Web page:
People's Revolt in Lebanon | The Nation


People's Revolt in Lebanon

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About the Author

Mohamad Bazzi
Mohamad Bazzi, a journalism professor at New York University, is a former Middle East bureau chief at Newsday.

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Ever since Hezbollah and its allies began an open-ended protest against the US-backed government on December 1, Beirut's gilded downtown--built for wealthy Lebanese and foreign tourists--has become more authentically Lebanese. Where Persian Gulf sheiks once ate sushi, families now sit in abandoned parking lots, having impromptu picnics, the smell of kebabs cooked over coals wafting through the air. Young men lounge on plastic chairs, smoking apple-scented water pipes, and occasionally break out into debke, the Lebanese national dance.

Most protesters are too poor to afford $4 caffe lattes, but men hawking shots of strong Arabic coffee for 30 cents apiece are doing a brisk trade. Nearly all businesses are shuttered, but a few enterprising store owners have figured out how to cater to the crowd. One hair salon converted itself into a sandwich shop, selling cheese on bread with a cup of tea for $1. The smiling cashier works behind a counter filled with L'Oréal hair products.

"I never came to downtown before these protests. I can't afford to come here. If I ate a sandwich here, I'd be broke for a week," says Emad Matairek, a 35-year-old carpenter from the dahiyeh, the Shiite-dominated suburbs of Beirut. "It's well-known that this area was not built for us."

The protests are being portrayed in much of the Western media as a sectarian battle, or a coup attempt--engineered by Hezbollah's two main allies, Syria and Iran--against a US-backed Lebanese government. Those are indeed factors underlying the complex and dangerous political dance happening in Beirut. But the biggest motivator driving many of those camped out in downtown isn't Iran or Syria, or Sunni versus Shiite. It's the economic inequality that has haunted Lebanese Shiites for decades. It's a poor and working-class people's revolt.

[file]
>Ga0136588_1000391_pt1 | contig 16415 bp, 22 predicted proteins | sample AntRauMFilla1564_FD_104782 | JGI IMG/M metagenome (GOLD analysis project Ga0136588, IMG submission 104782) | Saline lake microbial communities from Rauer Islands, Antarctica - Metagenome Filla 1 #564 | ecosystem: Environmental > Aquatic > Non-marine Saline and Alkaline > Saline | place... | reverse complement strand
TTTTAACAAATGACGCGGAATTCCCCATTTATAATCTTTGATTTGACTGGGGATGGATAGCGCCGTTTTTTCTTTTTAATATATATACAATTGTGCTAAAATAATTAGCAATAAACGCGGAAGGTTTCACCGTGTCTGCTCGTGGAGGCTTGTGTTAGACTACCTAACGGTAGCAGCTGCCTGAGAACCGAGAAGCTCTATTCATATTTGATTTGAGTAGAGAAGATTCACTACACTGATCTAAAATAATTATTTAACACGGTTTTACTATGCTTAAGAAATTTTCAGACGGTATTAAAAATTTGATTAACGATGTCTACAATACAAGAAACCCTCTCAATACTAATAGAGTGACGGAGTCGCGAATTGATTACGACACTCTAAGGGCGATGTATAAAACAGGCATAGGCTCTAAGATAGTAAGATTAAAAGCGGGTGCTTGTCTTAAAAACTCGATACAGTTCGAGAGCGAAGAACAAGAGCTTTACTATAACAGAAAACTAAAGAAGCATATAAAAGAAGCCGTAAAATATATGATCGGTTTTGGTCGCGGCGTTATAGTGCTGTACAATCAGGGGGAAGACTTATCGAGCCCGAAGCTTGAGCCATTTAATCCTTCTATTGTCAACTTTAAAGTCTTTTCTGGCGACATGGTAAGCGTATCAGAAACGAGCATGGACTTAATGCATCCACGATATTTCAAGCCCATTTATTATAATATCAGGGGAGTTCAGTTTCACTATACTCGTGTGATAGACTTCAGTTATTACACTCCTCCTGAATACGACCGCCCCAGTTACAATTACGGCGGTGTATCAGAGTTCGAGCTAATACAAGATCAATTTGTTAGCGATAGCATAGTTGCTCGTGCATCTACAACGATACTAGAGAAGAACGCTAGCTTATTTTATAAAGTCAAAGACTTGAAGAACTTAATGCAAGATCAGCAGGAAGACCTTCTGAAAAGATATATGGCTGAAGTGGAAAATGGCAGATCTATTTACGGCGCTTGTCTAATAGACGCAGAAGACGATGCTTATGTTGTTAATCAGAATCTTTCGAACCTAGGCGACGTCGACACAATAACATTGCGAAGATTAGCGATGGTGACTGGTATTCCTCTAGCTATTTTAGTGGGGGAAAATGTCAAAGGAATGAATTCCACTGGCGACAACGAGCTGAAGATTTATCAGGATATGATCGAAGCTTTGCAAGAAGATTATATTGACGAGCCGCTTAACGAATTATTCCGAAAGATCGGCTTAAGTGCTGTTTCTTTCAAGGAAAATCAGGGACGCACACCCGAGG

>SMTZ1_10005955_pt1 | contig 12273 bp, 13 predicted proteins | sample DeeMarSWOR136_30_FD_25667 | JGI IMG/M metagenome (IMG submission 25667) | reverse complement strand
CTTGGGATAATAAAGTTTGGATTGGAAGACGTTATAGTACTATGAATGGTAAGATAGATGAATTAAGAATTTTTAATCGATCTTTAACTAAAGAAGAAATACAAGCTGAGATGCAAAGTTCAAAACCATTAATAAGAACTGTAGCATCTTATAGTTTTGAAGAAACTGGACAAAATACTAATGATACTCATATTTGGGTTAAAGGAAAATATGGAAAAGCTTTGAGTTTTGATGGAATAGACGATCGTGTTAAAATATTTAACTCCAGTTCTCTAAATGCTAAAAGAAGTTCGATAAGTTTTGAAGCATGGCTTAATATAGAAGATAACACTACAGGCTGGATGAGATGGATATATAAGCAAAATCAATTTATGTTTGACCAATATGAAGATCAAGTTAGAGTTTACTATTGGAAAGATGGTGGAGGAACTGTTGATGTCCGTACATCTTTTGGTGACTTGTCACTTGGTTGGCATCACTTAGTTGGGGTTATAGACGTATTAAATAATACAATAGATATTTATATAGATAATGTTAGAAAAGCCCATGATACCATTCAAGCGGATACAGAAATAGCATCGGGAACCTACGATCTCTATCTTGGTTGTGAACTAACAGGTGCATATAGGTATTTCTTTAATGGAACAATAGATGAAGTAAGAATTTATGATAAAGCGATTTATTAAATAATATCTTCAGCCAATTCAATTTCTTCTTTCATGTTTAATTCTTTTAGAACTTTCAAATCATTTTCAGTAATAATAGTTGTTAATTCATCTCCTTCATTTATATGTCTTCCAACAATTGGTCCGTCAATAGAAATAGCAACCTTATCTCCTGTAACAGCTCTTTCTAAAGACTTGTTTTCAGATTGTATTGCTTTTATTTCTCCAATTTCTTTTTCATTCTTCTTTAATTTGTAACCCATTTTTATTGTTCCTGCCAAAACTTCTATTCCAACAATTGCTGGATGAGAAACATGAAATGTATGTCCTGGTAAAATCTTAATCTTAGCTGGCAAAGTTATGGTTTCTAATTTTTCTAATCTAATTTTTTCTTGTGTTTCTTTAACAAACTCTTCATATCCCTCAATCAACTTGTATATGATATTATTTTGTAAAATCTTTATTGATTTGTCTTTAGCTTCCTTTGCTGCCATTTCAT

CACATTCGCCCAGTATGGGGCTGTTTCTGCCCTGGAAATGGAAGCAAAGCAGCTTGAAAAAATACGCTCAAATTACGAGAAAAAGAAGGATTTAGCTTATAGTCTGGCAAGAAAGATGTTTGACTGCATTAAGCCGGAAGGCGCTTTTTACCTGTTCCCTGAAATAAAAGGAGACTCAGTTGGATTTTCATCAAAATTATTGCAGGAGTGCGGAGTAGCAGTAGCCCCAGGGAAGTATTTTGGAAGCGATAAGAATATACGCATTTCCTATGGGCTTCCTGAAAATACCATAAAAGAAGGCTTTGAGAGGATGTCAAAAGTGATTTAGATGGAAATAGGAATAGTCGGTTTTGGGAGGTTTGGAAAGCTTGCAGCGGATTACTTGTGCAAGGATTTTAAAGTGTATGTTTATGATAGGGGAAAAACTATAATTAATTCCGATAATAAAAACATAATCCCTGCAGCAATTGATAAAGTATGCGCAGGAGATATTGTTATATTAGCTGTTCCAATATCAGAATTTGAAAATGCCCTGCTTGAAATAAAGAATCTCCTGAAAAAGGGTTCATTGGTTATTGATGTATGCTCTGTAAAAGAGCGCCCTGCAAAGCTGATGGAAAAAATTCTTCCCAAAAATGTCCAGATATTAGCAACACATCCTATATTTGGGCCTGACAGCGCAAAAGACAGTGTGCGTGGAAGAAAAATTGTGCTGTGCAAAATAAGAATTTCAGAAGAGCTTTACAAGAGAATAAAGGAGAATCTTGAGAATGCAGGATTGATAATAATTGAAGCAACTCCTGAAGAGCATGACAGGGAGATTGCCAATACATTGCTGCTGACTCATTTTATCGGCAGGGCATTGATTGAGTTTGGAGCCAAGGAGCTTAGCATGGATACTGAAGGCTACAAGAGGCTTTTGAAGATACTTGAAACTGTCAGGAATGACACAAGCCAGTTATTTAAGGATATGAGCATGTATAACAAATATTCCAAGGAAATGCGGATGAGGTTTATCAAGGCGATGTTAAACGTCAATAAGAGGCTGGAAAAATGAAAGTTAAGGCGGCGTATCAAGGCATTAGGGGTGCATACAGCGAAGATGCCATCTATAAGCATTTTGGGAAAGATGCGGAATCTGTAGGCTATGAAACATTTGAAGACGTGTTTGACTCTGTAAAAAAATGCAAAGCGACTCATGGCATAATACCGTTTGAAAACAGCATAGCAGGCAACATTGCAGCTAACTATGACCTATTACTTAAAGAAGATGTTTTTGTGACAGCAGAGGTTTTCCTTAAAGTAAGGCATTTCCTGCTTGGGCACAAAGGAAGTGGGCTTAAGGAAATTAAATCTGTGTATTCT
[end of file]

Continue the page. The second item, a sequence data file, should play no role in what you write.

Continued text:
In Riad Solh Square, amid dozens of white tents erected for Hezbollah supporters to sleep in, there is a stage with a huge TV screen and rows of loudspeakers mostly positioned toward the Grand Serail, the Ottoman-era palace where Prime Minister Fouad Siniora and his Cabinet are hunkered down. Between the tents and the palace, behind eight-foot-high coils of barbed wire, there are hundreds of Lebanese soldiers toting M-16s and sitting atop armored vehicles. Every night thousands of people gather in front of the stage, within earshot of the Serail, demanding that Siniora either resign or accept a national unity government that gives Hezbollah and its allies greater power.

A major theme highlighted by the protesters is that Siniora is backed by the Bush Administration--and that alliance did little to help Lebanon during last summer's thirty-four-day war between Israel and Hezbollah. A few days into the sit-in, Hezbollah hung a large banner from a building showing Siniora embracing Secretary of State Condoleezza Rice, over a collage of dead Lebanese children Photoshopped onto his back. It reads, "Condy--Thanks," a reference to Siniora's meeting with Rice during the war, when US officials refused to endorse a quick cease-fire. "Thank you for your patience Condy, for some of our children are still alive," it reads.

But in most conversations with people at the sit-in and protests, economic concerns quickly emerge: Siniora's government is corrupt, has failed to reduce Lebanon's crippling $41 billion public debt and has done little to improve people's lives. Shiites are especially forgotten in the country's economic planning. Many at the sit-in have been out of work for years, or lost their jobs after the recent war.

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